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Calls grow for roll-out of drug courts across New Zealand

A roll-out of drug courts across New Zealand - including Waikato - could help shrink the country's burgeoning prison population and put a major dent in drug-fuelled crime.

The success of a seven-year pilot of alcohol and drug treatment courts in Auckland and Waitakere has added weight to calls for the courts to be introduced in Waikato.

The region has one of the highest rates of meth dependency in the country.

Drug courts have proven successful overseas, with more than 2800 courts operating in the United States.

Read more...

 

Newsroom: What too much screen time can do to kids

Alarm bells are ringing for New Zealand health professionals who say that current levels of screen use in schools and for homework are putting children’s physical and mental development in jeopardy. 

In the 18 months since the previous Government launched its digital shake-up of education, an increasing number of studies have suggested that high screen use is linked with detrimental effects on children’s health and wellbeing. 

Read more...

 

Newshub: How to stop your child becoming an internet troll, according to an expert

An expert who studies the murky world of internet trolls says they each have one thing in common.

Ginger Gorman, author of Troll Hunting, has spent years researching the social media underworld, including the lives of some of the world's darkest online personas.

"The predator trolls in my book are connected to terrorism, they're connected to murder, they're connected to domestic violence, they're connected to real-life stalking and they're connected to incitement to suicide - and that's just for starters," Gorman told The Project.

Read more...

 

Stuff: Q+A: Troll hunter Ginger Gorman on the Christchurch mosque shootings and cyberhate

On March 15, a gunman shot dead 50 people in two Christchurch mosques. It was the worst terror attack and deadliest mass shooting in modern New Zealand history. It was also a symptom of a growing, global problem: online hate and its real-world consequences.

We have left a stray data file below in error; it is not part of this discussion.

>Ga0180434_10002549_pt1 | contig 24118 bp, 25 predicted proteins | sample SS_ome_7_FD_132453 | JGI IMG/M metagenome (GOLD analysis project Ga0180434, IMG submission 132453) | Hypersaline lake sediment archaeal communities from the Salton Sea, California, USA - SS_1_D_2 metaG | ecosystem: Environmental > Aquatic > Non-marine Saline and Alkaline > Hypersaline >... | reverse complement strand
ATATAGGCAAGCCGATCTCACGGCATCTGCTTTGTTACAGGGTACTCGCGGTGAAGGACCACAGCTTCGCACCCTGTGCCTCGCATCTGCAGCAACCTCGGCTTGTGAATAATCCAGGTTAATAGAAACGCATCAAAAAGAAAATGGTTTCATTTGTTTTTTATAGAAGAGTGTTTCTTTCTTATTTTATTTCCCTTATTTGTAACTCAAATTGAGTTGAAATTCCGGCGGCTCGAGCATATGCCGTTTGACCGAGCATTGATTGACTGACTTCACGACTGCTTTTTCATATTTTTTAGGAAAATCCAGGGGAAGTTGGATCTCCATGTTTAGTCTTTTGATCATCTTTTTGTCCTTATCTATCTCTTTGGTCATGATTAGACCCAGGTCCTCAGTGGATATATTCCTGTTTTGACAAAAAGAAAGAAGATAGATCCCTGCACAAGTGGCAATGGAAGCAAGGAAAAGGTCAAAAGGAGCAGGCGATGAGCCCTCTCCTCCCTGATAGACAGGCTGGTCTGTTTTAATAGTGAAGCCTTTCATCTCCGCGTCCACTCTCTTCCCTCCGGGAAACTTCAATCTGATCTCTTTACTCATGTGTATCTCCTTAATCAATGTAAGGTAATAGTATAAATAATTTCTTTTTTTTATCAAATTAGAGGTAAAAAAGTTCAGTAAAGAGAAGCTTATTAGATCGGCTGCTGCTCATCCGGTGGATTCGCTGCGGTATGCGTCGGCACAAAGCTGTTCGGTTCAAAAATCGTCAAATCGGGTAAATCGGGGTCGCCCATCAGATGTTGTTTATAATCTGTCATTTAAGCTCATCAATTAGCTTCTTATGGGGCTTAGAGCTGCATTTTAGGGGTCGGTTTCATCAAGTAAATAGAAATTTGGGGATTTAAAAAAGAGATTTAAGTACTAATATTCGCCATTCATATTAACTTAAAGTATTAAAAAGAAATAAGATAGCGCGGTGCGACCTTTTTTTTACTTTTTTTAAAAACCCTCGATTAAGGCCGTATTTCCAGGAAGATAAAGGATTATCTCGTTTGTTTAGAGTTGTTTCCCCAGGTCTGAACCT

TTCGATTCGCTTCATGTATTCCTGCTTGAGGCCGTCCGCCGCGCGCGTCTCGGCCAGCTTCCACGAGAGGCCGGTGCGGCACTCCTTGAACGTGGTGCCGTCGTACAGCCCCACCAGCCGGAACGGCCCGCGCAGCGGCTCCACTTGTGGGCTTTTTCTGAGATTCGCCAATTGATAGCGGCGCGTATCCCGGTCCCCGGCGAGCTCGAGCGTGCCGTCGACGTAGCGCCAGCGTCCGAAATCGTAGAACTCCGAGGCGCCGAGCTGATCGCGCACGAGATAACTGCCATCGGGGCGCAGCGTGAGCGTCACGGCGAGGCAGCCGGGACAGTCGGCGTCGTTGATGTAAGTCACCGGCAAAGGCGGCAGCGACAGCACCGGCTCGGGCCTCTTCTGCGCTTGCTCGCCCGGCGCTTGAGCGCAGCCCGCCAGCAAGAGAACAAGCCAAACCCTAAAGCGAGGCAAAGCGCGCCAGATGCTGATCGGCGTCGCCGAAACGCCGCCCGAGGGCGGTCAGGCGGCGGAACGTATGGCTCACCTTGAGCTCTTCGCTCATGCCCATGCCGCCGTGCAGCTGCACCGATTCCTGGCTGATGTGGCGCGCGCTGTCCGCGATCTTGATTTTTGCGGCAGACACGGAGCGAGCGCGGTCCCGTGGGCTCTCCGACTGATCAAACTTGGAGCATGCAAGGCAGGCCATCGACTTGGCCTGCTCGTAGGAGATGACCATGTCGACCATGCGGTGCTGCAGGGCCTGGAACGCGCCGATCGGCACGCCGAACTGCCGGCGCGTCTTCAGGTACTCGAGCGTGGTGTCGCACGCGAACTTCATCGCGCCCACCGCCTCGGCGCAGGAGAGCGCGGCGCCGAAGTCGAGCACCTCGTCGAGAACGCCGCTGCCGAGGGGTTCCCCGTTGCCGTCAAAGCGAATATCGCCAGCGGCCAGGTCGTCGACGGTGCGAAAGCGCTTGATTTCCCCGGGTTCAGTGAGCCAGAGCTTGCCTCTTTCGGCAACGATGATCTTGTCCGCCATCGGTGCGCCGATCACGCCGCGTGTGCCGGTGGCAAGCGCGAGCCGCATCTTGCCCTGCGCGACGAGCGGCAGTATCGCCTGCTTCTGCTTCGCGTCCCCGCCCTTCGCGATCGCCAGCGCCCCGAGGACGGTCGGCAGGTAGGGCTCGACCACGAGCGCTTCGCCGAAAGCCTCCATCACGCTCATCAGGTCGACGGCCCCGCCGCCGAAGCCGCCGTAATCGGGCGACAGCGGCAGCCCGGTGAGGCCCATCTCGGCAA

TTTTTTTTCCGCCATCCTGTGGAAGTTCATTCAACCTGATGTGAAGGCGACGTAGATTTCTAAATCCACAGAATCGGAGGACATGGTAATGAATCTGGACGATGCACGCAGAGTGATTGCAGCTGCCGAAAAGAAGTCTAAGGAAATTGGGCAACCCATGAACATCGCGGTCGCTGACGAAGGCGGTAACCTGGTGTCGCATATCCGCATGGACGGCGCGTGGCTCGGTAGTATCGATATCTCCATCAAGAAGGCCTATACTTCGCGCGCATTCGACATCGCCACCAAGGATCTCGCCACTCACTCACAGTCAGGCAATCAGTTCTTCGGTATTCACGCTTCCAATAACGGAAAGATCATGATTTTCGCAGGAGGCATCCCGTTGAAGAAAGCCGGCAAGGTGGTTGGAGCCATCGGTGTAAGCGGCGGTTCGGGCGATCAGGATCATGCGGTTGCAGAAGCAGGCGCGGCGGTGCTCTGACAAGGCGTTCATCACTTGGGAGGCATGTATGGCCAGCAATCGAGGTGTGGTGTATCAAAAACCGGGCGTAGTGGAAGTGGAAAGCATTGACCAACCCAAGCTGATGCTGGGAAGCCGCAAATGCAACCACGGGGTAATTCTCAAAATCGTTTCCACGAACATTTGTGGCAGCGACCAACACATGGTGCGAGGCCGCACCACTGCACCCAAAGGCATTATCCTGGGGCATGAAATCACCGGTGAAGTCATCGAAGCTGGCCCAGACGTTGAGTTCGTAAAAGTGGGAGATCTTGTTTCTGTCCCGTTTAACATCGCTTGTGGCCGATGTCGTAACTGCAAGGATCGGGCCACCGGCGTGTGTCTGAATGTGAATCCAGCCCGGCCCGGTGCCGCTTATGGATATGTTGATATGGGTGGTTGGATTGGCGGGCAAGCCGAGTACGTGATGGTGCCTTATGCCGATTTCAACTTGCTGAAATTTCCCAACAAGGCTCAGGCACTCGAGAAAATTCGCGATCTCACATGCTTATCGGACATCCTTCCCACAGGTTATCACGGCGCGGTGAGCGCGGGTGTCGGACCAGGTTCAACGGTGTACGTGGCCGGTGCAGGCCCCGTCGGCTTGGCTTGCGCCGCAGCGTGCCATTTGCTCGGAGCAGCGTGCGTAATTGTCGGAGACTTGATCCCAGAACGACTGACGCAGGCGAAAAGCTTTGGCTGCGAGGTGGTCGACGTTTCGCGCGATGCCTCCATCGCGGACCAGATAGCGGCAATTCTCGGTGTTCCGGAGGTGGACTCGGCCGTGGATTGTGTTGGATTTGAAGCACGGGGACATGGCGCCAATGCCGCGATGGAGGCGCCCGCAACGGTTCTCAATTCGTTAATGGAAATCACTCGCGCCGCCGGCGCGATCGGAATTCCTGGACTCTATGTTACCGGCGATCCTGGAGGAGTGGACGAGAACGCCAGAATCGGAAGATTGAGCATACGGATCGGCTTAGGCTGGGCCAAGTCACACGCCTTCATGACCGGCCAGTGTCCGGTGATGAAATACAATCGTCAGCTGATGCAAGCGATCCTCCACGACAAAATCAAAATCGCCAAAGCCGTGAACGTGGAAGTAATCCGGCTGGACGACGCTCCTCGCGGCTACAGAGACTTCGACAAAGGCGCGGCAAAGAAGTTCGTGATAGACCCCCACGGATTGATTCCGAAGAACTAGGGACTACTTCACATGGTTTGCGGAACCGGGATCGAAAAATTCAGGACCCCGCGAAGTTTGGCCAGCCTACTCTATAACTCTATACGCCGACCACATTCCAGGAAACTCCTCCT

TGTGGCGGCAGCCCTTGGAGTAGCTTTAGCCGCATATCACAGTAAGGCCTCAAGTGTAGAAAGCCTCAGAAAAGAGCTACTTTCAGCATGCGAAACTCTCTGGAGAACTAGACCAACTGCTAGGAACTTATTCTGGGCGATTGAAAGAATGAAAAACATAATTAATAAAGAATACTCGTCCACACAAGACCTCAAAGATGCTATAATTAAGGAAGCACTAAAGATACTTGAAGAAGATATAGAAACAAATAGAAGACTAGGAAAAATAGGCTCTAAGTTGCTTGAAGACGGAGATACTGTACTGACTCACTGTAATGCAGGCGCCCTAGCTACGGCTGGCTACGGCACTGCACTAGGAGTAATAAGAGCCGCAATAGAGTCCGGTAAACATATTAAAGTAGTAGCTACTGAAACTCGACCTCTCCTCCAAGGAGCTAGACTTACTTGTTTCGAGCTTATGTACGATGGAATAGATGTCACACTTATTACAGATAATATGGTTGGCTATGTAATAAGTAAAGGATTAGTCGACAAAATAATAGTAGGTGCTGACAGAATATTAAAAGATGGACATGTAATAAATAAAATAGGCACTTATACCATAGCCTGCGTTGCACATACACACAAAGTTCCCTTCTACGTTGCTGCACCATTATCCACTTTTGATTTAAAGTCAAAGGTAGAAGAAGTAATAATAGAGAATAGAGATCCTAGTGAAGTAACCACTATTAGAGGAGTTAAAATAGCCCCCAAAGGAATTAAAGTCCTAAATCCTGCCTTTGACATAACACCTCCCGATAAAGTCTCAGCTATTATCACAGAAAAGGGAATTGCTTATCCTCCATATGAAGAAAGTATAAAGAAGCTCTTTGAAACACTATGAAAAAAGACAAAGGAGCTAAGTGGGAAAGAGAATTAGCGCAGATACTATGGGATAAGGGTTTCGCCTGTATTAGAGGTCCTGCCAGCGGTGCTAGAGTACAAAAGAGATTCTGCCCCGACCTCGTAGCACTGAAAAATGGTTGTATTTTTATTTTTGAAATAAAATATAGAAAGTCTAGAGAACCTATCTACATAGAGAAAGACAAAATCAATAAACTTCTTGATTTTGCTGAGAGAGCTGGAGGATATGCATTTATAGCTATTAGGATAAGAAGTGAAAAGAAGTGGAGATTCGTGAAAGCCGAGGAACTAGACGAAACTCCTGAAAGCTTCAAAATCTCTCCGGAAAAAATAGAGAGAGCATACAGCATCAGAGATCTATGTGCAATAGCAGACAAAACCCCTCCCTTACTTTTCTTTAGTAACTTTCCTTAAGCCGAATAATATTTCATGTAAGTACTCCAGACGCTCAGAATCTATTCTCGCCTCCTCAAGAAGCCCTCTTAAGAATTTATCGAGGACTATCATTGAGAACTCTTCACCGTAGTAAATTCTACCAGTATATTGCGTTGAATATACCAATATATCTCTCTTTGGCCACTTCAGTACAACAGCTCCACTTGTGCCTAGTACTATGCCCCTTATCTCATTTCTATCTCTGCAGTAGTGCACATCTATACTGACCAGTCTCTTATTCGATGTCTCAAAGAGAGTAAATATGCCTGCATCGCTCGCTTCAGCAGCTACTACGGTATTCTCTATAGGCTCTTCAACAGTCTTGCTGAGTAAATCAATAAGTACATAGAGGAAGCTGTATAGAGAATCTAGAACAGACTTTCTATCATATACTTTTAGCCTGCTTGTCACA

We don't yet know all the details about the attack. It would be unfair to blame technology entirely, given Islamophobia and white nationalism existed long before online forums. 

But technology played a big part. The gunman was likely radicalised by the alt-right (a fringe, fascist movement found mostly online). Before the attack, he set up social media accounts, posted photos of his weapons, and linked a rambling manifesto referencing internet subculture. He live-streamed the attack on Facebook, and from there it spread around the world. 

Earlier this year, I read "Troll Hunting" by Australian journalist and cyberhate expert, Ginger Gorman. Over five years, Gorman gained unprecedented access to the lives and thoughts of numerous predator trolls — people who threaten or attack individuals or groups through the use of electronic devices, causing real-life harm to their targets. Many of the world's most notorious predator trolls are white supremacists. 

Read more…

 

RNZ: Gun law change fast-track has 'outpaced' gun lobby - academic

The speed with which the government has fast-tracked changes to firearms laws has left the gun lobby in a spin, according to an Australian academic.

By the end of next week, politicians expect the Arms Amendment Bill to come into force.

It will ban semi-automatic weapons and military style semi-automatics, with the exception of shotguns and low-calibre rifles.

Read more...

 

Stuff: Anti-violence campaigner says working with abusers key to addressing problem

Reaching out to the perpetrators of family violence is key to breaking the cycle of abuse, says a man whose daughter was murdered by her husband.

David White's daughter Helen died in September 2009 when Greg Meads, a wealthy horse breeder from Matamata, shot her in the throat at close range. 

There had been a history of abuse within their relationship and Greg Meads is currently serving a life sentence for the crime.

On Thursday, White told the audience at the New Plymouth leg of his nationwide 'Harm Ends, Futures Begin' speaking tour, that he and his family supported Greg Meads' parole from prison when he becomes eligible in 2021, as it was in the best interests of his and Helen's children.

Read more...

 

Stuff: Murder victim's dad calls for stop to family violence

After David White's daughter was shot in the throat by her husband he didn't feel like a non-parole period of 11 years was long enough for her life. 

Now, he is advocating for his daughter's killer to get parole at the earliest possible time, as he says 11 years is too long for Gregory Meads' children to be without their father. 

White is travelling around New Zealand to talk about family violence and was in Palmerston North on Monday as part of the tour where he is visiting the 71 electorates in 71 days.

David and Pam White's daughter, Helen, was killed by Meads after she announced she wanted to end the marriage. 

Read more...

 

ODT: Meth and bad housing fuelling huge spike in Dunedin family violence

Methamphetamine, the housing crisis and more people reporting incidents have contributed to a big rise in family harm reports in Dunedin, police say.